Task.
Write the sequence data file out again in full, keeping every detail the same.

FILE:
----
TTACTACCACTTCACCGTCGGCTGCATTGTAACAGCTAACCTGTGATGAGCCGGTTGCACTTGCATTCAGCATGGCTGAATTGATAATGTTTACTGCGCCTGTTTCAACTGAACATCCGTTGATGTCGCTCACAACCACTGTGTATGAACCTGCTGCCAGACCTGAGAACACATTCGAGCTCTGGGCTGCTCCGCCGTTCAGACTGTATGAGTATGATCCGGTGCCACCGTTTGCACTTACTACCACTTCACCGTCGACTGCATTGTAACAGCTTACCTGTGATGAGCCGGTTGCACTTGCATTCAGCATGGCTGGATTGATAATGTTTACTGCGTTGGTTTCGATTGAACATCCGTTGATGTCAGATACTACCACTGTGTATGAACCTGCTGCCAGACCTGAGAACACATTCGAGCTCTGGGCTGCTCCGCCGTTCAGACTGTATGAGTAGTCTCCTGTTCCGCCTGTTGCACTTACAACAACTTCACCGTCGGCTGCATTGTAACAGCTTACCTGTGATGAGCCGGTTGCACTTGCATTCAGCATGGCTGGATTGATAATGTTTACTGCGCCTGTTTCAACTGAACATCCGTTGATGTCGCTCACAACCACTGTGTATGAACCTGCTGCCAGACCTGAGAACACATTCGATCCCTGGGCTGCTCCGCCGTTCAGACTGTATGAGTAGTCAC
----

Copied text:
TTACTACCACTTCACCGTCGGCTGCATTGTAACAGCTAACCTGTGATGAGCCGGTTGCACTTGCATTCAGCATGGCTGAATTGATAATGTTTACTGCGCCTGTTTCAACTGAACATCCGTTGATGTCGCTCACAACCACTGTGTATGAACCTGCTGCCAGACCTGAGAACACATTCGAGCTCTGGGCTGCTCCGCCGTTCAGACTGTATGAGTATGATCCGGTGCCACCGTTTGCACTTACTACCACTTCACCGTCGACTGCATTGTAACAGCTTACCTGTGATGAGCCGGTTGCACTTGCATTCAGCATGGCTGGATTGATAATGTTTACTGCGTTGGTTTCGATTGAACATCCGTTGATGTCAGATACTACCACTGTGTATGAACCTGCTGCCAGACCTGAGAACACATTCGAGCTCTGGGCTGCTCCGCCGTTCAGACTGTATGAGTAGTCTCCTGTTCCGCCTGTTGCACTTACAACAACTTCACCGTCGGCTGCATTGTAACAGCTTACCTGTGATGAGCCGGTTGCACTTGCATTCAGCATGGCTGGATTGATAATGTTTACTGCGCCTGTTTCAACTGAACATCCGTTGATGTCGCTCACAACCACTGTGTATGAACCTGCTGCCAGACCTGAGAACACATTCGATCCCTGGGCTGCTCCGCCGTTCAGACTGTATGAGTAGTCAC